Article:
Friday, August 29, 2014

How Marriage is Like a Pizza

Go out of your way to get the best!
I just read a Facebook post from an old friend of mine about her upcoming 45th wedding anniversary. In the interest of full disclosure, I will mention here that by 'old friend' I mean we dated and she was not one of the legions of women who ever stood me up. What was most notable about the post to me was that many of her friends and acquaintances (who are also friends and acquaintances of mine) mentioned in the comments that they were approaching or had just passed similar milestones. It seems that the people I grew up with have a remarkable capacity for staying married—testament, I believe, to the values and moral sensibilities that are part and parcel of life in small, homogeneous communities.
I myself have only been married for 31 years. The comparative shortfall is due primarily to the fact that it took me a good 15 years longer than the rest of my friends to outgrow the personality defects and social shortcomings that prevented the opposite sex from finding me as fascinating as I thought they should. I'm pretty sure in retrospect that I was an insufferable lout until I learned around age 27 to suppress my ignorance and base inclinations in favor of actually listening to what people had to say.
It's probably a good thing it took me that long to get a clue. In the end I pretty much lucked out in the marriage department—as has been pointed out to me numerous times—and I have my early romantic incompetence to thank for this. In business it's location, location, location, but I think in love it's rather timing, timing, timing . . . and maybe a little hard work.
A friend of mine from my days in public accounting practice used to say, “You marry the person you're dating when you decide it's time to get married.” He was a comedic philosopher, so I don't know if there's any actual merit to his pronouncement. It is probably true for a lot of people.
I'm thinking here of the great mass of unhappy spouses living in misery and regret and not the people I grew up with who seem to be almost universally happy with their choices and their circumstances. It was almost certainly true in my philosopher friend's case. After all he's the one who said it. Shortly after he said it, he got the short end of one of the most acrimonious divorces I've ever witnessed.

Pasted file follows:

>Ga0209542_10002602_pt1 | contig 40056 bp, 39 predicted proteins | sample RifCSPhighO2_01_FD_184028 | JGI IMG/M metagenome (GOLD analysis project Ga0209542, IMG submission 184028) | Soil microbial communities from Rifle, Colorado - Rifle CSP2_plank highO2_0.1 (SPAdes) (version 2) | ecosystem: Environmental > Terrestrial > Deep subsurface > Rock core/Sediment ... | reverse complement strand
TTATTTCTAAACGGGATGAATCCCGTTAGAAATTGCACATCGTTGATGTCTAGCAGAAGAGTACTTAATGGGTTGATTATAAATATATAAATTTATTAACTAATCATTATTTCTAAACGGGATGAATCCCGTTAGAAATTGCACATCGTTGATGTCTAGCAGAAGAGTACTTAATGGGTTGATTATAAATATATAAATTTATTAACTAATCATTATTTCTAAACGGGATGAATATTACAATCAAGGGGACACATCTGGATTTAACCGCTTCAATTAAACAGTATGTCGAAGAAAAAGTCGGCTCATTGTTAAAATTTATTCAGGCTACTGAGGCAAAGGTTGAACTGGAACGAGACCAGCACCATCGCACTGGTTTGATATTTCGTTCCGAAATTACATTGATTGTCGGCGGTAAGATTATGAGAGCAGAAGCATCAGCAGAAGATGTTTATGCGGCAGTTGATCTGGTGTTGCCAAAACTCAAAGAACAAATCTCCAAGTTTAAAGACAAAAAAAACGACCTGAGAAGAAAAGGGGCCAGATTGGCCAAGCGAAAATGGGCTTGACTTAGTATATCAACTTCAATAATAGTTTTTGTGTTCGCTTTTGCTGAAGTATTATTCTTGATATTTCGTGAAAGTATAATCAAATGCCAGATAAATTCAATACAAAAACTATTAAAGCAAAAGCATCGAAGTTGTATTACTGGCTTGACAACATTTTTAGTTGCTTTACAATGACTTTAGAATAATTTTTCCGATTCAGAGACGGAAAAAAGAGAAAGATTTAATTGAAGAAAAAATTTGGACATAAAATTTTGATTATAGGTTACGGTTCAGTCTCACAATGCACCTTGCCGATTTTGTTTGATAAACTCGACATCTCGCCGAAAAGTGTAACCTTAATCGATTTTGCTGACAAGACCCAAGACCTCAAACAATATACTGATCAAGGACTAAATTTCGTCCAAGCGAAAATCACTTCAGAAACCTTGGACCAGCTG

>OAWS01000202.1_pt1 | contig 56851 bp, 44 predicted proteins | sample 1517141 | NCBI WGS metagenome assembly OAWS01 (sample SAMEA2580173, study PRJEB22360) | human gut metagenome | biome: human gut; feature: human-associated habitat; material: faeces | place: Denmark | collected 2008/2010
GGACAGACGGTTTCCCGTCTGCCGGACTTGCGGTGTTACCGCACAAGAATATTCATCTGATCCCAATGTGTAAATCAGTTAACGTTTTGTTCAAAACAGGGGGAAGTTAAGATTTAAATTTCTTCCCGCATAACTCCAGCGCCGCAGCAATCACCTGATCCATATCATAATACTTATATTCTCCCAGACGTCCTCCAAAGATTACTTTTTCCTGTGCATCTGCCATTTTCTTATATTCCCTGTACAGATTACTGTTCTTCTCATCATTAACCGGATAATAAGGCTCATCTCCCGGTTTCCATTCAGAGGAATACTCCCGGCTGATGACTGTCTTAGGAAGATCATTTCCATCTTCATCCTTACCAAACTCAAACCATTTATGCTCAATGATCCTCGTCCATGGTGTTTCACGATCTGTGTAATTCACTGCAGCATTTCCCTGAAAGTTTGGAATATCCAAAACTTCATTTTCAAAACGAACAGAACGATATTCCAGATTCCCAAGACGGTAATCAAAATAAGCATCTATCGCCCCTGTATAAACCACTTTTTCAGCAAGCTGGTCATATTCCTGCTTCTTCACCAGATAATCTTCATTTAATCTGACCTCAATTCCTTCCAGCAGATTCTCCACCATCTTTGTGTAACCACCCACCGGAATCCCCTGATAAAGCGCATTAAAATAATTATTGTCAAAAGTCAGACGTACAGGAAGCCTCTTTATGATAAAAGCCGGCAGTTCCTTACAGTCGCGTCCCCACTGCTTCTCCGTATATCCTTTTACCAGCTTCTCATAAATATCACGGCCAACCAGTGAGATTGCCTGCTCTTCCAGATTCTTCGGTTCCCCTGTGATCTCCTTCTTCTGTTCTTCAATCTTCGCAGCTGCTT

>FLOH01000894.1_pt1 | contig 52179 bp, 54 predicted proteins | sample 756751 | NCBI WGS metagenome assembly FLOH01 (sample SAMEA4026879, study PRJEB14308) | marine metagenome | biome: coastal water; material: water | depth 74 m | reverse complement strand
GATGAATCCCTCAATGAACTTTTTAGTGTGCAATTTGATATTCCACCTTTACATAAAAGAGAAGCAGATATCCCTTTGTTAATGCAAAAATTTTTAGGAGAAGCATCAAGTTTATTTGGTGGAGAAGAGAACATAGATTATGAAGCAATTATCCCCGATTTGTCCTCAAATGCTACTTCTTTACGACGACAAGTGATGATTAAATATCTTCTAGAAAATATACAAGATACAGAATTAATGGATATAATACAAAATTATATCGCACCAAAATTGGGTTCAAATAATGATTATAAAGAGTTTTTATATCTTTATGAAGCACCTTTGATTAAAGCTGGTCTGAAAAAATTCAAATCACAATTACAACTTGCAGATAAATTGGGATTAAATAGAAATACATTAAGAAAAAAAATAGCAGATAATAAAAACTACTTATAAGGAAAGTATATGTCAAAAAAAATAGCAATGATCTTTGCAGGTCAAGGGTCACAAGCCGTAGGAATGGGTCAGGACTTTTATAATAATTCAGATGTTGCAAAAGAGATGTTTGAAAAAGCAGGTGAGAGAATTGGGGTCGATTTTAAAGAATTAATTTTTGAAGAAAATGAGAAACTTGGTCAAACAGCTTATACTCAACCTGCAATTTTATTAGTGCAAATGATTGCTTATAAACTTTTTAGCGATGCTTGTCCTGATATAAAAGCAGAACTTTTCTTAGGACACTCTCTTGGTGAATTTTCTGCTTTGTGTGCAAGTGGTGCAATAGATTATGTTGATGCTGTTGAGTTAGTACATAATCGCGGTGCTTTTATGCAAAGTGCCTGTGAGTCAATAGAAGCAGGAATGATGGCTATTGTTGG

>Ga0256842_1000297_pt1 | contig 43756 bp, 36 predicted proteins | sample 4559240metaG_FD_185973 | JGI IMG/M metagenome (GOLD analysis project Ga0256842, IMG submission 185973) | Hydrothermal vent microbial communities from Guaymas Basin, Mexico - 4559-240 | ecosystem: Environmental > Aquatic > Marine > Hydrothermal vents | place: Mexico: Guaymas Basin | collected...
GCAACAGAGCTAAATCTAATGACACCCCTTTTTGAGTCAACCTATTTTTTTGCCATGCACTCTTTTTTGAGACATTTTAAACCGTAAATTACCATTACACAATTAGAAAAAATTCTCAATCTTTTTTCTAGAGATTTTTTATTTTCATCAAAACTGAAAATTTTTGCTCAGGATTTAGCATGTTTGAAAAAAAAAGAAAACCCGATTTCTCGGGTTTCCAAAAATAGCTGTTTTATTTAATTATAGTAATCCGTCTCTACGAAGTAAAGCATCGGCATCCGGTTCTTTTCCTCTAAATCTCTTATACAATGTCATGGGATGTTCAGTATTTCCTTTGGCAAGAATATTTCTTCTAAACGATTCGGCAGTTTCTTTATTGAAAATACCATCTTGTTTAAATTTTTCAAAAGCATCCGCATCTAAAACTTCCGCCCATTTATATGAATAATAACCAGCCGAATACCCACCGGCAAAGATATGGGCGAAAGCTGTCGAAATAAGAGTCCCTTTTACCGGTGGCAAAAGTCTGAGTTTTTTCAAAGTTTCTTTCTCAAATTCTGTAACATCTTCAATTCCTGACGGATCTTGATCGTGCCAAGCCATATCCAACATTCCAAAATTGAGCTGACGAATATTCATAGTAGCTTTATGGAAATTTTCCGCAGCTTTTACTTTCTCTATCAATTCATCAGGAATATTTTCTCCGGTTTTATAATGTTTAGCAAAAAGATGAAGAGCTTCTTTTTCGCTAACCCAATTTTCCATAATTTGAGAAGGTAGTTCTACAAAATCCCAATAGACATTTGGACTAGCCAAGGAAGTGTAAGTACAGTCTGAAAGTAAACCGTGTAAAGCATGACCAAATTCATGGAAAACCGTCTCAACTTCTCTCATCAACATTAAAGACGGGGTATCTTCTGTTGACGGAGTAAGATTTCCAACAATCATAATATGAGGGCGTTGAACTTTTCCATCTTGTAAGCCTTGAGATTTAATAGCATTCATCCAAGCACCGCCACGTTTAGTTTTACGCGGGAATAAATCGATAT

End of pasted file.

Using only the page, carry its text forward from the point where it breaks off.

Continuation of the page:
If you insist on delivery, it just
might blow up in your face.
I shouldn't have been surprised. He also once said, “The worst pizza in the world delivered to your door is better than the best pizza in the world you have to go out for.” Obviously he hated to go out, and he was willing to suffer and to subject his family to some truly appalling pizza not to go out. That's just the kind of attitude, over time, that gets you into divorce court. In the end I think staying married means doing the best you can by the people you love, even if that means you have to go out for pizza when you'd rather sit at home sipping martinis.
It's the little things that add up, eventually, to 45 years of good living. All the best to those who are willing to try. Like Red Green used to say, “We're all in this together. I'm pulling for you.”

Friday, August 22, 2014

Stood Up! Shot Down!

Prospective Book Cover
I've been stood up more than my fair share of times. By that I mean that I'm often left wondering what happened to people with whom I've made a social contract when it comes time for them to deliver according to the intentions they've expressed. It happens almost as frequently as getting interrupted in conversation, about which I have written here. It happened again this week, not in the usual sense of the term 'stood up' of course because I no longer arrange dates with women I meet. My wife frowns on the practice.

This all started when I was in high school more than half a century ago. I arranged a date with a cute little slip of a blond from the neighboring village of St. Henry, Ohio. I had in common with the girl, whose name is long lost to history, that we were both Catholic and we both played saxophone in our respective high-school marching bands. It was my first bona-fide date in the sense that I'd manned up through my own force of will, asked her out in a straightforward manner without the usual teenage machinations and guile, and she had accepted in spite of already knowing what I looked like, an obvious fact to me since I was standing in front of her when she said yes. It was a pretty satisfying experience for me up to this point.